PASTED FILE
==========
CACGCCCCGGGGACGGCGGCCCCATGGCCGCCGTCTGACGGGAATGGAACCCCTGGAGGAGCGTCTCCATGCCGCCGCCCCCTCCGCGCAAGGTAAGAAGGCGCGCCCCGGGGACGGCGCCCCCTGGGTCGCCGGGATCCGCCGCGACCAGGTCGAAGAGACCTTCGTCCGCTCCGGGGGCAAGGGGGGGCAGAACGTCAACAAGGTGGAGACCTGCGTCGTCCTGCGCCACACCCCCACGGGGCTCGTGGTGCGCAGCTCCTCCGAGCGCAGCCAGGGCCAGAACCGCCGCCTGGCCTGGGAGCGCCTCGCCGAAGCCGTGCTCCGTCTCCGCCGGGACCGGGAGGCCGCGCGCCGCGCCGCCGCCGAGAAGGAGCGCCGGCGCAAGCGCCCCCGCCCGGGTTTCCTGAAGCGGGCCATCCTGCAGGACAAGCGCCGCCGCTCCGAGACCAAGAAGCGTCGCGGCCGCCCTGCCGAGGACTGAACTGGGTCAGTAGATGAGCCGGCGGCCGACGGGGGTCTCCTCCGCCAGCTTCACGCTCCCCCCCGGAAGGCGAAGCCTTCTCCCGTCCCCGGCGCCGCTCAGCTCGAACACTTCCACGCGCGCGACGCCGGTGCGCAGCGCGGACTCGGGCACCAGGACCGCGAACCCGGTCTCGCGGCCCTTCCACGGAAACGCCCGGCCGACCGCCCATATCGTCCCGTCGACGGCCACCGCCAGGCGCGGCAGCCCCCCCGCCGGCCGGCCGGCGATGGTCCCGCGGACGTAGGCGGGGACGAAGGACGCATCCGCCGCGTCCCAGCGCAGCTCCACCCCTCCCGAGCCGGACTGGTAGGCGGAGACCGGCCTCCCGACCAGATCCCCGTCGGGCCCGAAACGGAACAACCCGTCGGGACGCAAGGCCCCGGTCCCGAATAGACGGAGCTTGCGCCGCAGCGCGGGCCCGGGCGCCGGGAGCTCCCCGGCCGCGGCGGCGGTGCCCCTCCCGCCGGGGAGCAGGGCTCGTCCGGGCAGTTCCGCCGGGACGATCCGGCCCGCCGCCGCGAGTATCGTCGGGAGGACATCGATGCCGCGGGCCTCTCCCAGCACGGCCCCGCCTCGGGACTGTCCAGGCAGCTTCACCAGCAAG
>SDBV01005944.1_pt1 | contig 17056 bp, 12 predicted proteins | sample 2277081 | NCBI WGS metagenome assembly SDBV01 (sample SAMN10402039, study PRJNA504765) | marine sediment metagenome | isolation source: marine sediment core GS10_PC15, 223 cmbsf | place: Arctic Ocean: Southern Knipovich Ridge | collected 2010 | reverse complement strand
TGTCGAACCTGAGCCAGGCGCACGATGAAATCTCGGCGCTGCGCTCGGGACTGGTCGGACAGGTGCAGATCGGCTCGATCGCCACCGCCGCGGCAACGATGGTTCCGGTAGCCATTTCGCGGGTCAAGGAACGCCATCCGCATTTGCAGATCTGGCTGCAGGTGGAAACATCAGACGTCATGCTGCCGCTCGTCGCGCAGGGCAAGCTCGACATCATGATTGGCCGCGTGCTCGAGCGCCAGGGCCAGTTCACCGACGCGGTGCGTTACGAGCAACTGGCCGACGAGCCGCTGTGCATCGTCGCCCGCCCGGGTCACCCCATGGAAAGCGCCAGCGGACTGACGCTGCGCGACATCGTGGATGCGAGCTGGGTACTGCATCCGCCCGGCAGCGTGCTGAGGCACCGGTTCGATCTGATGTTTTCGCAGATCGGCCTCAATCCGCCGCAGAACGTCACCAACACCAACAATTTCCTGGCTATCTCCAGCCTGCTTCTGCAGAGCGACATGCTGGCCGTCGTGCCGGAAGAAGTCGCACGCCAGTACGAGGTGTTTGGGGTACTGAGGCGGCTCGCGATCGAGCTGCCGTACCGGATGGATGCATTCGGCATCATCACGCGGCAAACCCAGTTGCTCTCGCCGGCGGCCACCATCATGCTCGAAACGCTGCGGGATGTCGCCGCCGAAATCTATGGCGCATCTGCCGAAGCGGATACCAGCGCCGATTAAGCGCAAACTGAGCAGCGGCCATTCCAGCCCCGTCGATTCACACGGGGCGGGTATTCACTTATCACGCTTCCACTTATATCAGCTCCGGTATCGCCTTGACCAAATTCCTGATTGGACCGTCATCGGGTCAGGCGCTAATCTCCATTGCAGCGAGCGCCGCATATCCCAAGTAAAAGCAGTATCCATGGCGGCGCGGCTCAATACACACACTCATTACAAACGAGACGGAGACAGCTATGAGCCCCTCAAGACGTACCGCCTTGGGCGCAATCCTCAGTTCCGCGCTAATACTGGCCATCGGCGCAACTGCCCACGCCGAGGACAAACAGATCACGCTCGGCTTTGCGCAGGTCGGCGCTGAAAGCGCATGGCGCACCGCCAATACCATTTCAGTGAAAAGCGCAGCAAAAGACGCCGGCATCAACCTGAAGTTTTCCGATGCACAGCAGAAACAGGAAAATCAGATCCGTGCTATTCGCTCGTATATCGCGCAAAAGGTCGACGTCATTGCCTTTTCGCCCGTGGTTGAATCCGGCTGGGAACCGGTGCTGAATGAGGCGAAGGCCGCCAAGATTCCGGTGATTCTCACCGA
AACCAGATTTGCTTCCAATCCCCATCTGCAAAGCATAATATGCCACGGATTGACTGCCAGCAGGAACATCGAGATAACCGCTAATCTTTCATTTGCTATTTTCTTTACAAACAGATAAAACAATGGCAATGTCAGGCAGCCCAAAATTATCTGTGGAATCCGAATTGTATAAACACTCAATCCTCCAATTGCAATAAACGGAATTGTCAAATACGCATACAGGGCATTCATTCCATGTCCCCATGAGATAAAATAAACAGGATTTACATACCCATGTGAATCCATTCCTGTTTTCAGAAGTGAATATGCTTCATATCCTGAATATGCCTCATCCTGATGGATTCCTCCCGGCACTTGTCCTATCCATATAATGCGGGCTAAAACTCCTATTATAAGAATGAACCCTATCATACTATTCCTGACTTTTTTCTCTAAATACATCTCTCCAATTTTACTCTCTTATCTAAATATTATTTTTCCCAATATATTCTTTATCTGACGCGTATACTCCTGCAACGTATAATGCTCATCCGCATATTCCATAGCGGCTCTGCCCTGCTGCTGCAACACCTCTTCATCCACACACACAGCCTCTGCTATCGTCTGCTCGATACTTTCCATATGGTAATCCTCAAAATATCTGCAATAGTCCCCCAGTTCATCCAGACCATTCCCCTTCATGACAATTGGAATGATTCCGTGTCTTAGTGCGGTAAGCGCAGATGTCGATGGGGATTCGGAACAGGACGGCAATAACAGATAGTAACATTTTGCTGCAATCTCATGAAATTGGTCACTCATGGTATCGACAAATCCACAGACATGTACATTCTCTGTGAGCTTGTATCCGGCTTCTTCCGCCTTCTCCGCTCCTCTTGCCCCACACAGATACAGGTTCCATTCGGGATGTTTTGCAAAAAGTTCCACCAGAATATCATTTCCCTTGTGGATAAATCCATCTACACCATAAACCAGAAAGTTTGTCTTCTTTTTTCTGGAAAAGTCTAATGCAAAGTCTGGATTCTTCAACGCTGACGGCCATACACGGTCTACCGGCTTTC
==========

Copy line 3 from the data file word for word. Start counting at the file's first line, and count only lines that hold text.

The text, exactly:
TGTCGAACCTGAGCCAGGCGCACGATGAAATCTCGGCGCTGCGCTCGGGACTGGTCGGACAGGTGCAGATCGGCTCGATCGCCACCGCCGCGGCAACGATGGTTCCGGTAGCCATTTCGCGGGTCAAGGAACGCCATCCGCATTTGCAGATCTGGCTGCAGGTGGAAACATCAGACGTCATGCTGCCGCTCGTCGCGCAGGGCAAGCTCGACATCATGATTGGCCGCGTGCTCGAGCGCCAGGGCCAGTTCACCGACGCGGTGCGTTACGAGCAACTGGCCGACGAGCCGCTGTGCATCGTCGCCCGCCCGGGTCACCCCATGGAAAGCGCCAGCGGACTGACGCTGCGCGACATCGTGGATGCGAGCTGGGTACTGCATCCGCCCGGCAGCGTGCTGAGGCACCGGTTCGATCTGATGTTTTCGCAGATCGGCCTCAATCCGCCGCAGAACGTCACCAACACCAACAATTTCCTGGCTATCTCCAGCCTGCTTCTGCAGAGCGACATGCTGGCCGTCGTGCCGGAAGAAGTCGCACGCCAGTACGAGGTGTTTGGGGTACTGAGGCGGCTCGCGATCGAGCTGCCGTACCGGATGGATGCATTCGGCATCATCACGCGGCAAACCCAGTTGCTCTCGCCGGCGGCCACCATCATGCTCGAAACGCTGCGGGATGTCGCCGCCGAAATCTATGGCGCATCTGCCGAAGCGGATACCAGCGCCGATTAAGCGCAAACTGAGCAGCGGCCATTCCAGCCCCGTCGATTCACACGGGGCGGGTATTCACTTATCACGCTTCCACTTATATCAGCTCCGGTATCGCCTTGACCAAATTCCTGATTGGACCGTCATCGGGTCAGGCGCTAATCTCCATTGCAGCGAGCGCCGCATATCCCAAGTAAAAGCAGTATCCATGGCGGCGCGGCTCAATACACACACTCATTACAAACGAGACGGAGACAGCTATGAGCCCCTCAAGACGTACCGCCTTGGGCGCAATCCTCAGTTCCGCGCTAATACTGGCCATCGGCGCAACTGCCCACGCCGAGGACAAACAGATCACGCTCGGCTTTGCGCAGGTCGGCGCTGAAAGCGCATGGCGCACCGCCAATACCATTTCAGTGAAAAGCGCAGCAAAAGACGCCGGCATCAACCTGAAGTTTTCCGATGCACAGCAGAAACAGGAAAATCAGATCCGTGCTATTCGCTCGTATATCGCGCAAAAGGTCGACGTCATTGCCTTTTCGCCCGTGGTTGAATCCGGCTGGGAACCGGTGCTGAATGAGGCGAAGGCCGCCAAGATTCCGGTGATTCTCACCGA